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10 Common Things You Get Wrong About War (Thanks to Hollywood)
We may have been fighting each other since the dawn of time, though the average person still has little idea of what war is really like. Our mental image of what happens on the battlefield is heavily influenced by pop culture, particularly the movies. Unfortunately, the people making those movies have usually never been around a real fight, either, and are mostly just making things up as they go.
While we agree that fiction requires some suspension of disbelief to be enjoyable, that applies to genres like science fiction and horror. Misrepresenting serious subjects like war on the big screen comes with its fair share of drawbacks. Most of us grow up with a glorified idea of what war is really like, as movie writers are busy writing about dual-wielding guns rather than the stench of poop in the aftermath of a typical battle.
10 Showing off Your Dog Tag Isn’t Cool
Dog tags have always been a popular part of casual fashion. They admittedly look quite cool, which is probably because of their association with the military. Because of Hollywood, a lot of us assume that wearing dog tags as necklaces is something people in the forces do all the time. As any veteran would tell you, though, showing off your dog tag isn’t considered to be sound etiquette within the military.
While it’s true that you’re to wear your tags at all times for identification while on duty, most soldiers keep them tucked inside. Off duty, keeping your dog tag visible in civilian clothes is not in good taste, even—and especially—if you’re topless, unlike what the movies tell us.
9 “Military Grade” Is an Advertising Gimmick
From knives to antivirus software to alarm systems, companies across the board brand their products as ‘military grade’, usually to signify higher quality and price. If we were to ask you what that exactly means, chances are most of us wouldn’t be able to say. We have this idea of things made by the military to be of higher quality than consumer-grade products.
As it happens, military-grade quality actually doesn’t exist and is yet another one of countless gimmicks advertising agencies use to justify exorbitantly higher prices. While it may be true that civilians don’t yet have access to a lot of military tech, it’s because it’s classified for security reasons and not because they’re somehow making better things in there.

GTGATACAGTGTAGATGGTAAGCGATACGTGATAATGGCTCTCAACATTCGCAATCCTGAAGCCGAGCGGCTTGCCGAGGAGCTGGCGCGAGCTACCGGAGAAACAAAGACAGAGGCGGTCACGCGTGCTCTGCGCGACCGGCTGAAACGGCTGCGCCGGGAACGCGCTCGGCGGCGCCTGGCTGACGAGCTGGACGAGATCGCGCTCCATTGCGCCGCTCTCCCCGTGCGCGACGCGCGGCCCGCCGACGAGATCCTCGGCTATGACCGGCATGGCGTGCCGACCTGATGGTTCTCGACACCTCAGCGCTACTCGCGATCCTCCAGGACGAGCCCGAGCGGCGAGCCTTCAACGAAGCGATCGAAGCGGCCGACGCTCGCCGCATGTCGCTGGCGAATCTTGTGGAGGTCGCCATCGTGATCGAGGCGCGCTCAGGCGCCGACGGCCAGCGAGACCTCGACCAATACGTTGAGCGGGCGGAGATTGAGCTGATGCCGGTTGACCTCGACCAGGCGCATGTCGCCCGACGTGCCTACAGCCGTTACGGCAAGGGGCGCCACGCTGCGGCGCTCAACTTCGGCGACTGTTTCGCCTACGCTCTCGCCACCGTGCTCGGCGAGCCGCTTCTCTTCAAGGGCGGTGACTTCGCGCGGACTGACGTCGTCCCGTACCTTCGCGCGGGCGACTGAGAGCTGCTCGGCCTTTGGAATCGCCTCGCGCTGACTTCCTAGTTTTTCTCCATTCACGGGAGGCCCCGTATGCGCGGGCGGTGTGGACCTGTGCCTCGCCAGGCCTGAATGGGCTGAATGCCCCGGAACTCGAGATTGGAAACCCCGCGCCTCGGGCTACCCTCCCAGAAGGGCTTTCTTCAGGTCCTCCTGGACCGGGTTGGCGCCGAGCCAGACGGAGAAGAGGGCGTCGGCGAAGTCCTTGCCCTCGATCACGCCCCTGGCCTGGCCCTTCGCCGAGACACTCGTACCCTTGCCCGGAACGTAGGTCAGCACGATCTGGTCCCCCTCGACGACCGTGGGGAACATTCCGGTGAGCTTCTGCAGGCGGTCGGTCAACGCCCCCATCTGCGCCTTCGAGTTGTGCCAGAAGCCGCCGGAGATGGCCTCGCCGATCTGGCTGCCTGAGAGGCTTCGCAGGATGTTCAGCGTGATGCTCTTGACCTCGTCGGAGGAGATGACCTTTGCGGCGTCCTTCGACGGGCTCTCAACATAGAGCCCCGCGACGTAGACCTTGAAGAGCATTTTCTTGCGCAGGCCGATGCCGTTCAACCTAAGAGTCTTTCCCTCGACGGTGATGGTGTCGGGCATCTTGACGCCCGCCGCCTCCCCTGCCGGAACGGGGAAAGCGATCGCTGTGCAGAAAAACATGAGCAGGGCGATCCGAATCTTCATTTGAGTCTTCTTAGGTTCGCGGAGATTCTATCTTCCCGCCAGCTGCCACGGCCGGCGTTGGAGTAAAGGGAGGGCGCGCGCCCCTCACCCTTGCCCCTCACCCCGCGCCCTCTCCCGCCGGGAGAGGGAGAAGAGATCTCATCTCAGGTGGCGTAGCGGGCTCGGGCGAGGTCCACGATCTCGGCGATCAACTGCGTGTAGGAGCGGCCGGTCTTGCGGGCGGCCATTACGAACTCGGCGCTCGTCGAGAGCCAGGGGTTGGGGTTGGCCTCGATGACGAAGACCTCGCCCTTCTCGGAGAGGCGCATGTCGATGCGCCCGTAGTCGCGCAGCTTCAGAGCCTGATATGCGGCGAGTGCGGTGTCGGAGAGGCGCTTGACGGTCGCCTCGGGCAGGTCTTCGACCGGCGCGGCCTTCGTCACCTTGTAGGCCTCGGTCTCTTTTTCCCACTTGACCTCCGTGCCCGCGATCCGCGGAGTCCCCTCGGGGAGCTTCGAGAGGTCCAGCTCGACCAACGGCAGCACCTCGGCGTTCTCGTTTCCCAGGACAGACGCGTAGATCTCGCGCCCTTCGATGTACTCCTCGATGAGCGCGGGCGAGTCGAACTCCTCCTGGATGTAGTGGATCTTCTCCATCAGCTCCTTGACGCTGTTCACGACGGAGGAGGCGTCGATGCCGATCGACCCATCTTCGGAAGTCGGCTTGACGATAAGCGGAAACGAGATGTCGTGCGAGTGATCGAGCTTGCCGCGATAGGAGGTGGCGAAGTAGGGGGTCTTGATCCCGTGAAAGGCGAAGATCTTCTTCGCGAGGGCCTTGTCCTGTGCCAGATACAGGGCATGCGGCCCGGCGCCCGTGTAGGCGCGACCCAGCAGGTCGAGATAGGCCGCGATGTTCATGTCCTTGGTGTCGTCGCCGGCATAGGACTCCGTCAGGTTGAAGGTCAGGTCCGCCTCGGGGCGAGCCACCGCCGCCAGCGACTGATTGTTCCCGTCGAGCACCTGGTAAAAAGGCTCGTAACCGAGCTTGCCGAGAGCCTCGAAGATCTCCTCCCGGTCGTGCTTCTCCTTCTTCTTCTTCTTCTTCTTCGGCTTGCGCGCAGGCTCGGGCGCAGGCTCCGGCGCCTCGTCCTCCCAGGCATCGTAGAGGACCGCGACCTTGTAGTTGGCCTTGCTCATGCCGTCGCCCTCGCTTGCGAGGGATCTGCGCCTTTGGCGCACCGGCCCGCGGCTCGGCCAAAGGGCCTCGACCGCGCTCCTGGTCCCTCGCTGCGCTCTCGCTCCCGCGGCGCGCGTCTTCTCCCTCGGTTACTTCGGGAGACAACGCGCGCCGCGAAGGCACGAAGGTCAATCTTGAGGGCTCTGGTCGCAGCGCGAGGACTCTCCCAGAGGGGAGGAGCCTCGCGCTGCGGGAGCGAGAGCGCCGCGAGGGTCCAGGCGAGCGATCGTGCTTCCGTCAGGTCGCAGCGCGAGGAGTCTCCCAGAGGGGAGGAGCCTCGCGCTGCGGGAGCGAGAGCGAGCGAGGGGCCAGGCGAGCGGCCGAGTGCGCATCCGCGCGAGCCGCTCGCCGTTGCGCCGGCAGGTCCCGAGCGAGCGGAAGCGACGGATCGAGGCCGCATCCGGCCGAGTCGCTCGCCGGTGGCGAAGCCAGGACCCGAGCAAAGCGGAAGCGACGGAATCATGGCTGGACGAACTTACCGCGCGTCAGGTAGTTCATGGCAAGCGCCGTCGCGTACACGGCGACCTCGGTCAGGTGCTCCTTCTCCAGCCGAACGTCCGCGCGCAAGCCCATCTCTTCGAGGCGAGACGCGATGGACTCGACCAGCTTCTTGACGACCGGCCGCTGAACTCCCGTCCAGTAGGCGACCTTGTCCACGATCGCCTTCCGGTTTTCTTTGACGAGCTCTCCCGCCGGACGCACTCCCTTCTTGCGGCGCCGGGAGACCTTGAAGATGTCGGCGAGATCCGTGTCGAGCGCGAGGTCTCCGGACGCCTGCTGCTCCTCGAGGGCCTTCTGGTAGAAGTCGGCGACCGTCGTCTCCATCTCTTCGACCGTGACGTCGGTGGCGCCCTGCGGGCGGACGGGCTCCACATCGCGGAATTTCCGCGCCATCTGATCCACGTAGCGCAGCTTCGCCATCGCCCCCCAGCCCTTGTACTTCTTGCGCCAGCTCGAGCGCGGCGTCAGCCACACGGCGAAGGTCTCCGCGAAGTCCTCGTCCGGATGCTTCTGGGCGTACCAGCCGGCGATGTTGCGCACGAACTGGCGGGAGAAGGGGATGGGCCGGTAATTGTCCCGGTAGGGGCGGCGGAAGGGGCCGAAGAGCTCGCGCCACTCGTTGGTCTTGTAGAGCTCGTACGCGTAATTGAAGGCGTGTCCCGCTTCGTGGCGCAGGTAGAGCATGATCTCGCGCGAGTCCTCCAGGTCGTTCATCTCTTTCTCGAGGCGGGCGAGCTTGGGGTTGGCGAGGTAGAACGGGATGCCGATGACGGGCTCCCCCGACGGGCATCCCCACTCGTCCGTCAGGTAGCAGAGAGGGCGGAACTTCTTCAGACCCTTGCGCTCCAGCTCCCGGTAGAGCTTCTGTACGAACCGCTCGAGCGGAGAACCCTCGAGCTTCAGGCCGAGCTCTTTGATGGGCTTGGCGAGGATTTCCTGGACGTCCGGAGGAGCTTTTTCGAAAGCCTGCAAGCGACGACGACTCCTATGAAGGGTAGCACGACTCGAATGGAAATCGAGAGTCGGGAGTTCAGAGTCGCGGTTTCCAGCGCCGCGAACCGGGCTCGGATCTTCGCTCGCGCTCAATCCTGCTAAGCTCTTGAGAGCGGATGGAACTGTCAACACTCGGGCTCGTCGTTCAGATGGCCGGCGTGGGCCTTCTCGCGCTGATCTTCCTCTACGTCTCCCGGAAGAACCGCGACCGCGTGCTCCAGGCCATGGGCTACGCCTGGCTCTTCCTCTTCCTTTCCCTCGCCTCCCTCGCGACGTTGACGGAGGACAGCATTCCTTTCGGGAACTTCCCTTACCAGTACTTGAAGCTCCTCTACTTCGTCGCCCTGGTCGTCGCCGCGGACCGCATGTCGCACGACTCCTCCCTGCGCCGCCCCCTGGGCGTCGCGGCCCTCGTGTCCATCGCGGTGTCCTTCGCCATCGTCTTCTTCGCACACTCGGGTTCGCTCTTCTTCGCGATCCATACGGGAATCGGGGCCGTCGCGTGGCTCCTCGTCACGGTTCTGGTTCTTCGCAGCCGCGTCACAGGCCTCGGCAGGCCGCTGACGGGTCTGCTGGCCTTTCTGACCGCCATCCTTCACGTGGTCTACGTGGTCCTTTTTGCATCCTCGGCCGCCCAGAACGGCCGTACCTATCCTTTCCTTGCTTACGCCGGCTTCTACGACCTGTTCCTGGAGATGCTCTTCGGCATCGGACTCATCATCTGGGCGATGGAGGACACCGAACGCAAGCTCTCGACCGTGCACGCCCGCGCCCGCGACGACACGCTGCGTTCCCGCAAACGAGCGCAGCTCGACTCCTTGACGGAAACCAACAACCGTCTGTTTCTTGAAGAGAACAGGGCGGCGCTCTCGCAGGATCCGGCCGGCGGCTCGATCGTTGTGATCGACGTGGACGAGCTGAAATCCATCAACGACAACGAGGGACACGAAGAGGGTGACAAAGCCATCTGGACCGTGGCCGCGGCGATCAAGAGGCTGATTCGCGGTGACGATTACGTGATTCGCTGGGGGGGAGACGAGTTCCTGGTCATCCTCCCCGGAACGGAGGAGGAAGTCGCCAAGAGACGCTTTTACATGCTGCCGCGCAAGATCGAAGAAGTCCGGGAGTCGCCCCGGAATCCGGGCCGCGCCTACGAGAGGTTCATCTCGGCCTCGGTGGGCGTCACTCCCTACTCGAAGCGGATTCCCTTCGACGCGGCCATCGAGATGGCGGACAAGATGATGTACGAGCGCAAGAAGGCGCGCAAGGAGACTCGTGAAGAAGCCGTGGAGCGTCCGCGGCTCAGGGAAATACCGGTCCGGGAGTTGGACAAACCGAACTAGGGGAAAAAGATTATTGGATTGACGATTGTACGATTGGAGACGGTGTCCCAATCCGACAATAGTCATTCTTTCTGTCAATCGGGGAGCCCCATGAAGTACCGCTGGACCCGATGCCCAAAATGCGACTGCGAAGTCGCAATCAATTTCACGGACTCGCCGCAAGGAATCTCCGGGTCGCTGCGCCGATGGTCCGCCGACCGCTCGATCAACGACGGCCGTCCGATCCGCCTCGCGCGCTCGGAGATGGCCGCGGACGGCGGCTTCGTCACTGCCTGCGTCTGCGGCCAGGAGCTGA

8 Almost No One Uses Automatic Fire
As we’ve mentioned before, movies exaggerate the effects of various weapons to make them look more impressive on screen. Take grenades as an example; invisible shrapnel paralyzing someone’s lower legs isn’t as impressive as a house blowing up with six people flying in the air. Apart from giving us a faulty idea of what a battle is really like, it also affects decision-making during real-time disaster situations.
One particularly glaring difference between real and fictional wars is “automatic fire” in assault rifles. While military rifles do have a setting to turn the automatic, continuous burst mode on, almost no one uses it in real battles. Apart from bullets costing a lot of money to buy—a fact we’ll come to in a bit—the distances in a real battle are simply too great for automatic fire to be efficient. That’s not to say that automatic fire isn’t used in real wars, though those guns are usually heavier and mounted on a bipod or tripod.
7 You Can’t Fire A Rifle From The Hip
Rambo may be the best example of this one, though it’s hardly the only movie that’s guilty of it. Many war movies feature an outnumbered hero picking up a mounted gun as a last resort and just mowing down his opponents like a walking machine gun.
There are no walking machine guns because machine guns are extremely heavy, and it’s almost impossible to walk with one, let alone shoot with it. Many movies do it with guns like an AK-47 too. The dangers of shooting out of stance aside, the recoil would make it impossible to continue holding and shooting it for an extended period of time. Moreover, shooting from the hip isn’t a part of any professional training schedule and is something only seen in Hollywood.
6 Slaughter Isn’t Usually a Part of Battle
Thanks to movies like Lord of the Rings, our mental image of an ancient or medieval war usually features both sides running into each other with their cavalries and actively engaging in hand-to-hand combat throughout the battle. That’s how video games see historical wars, too, influencing our idea of how wars were really fought.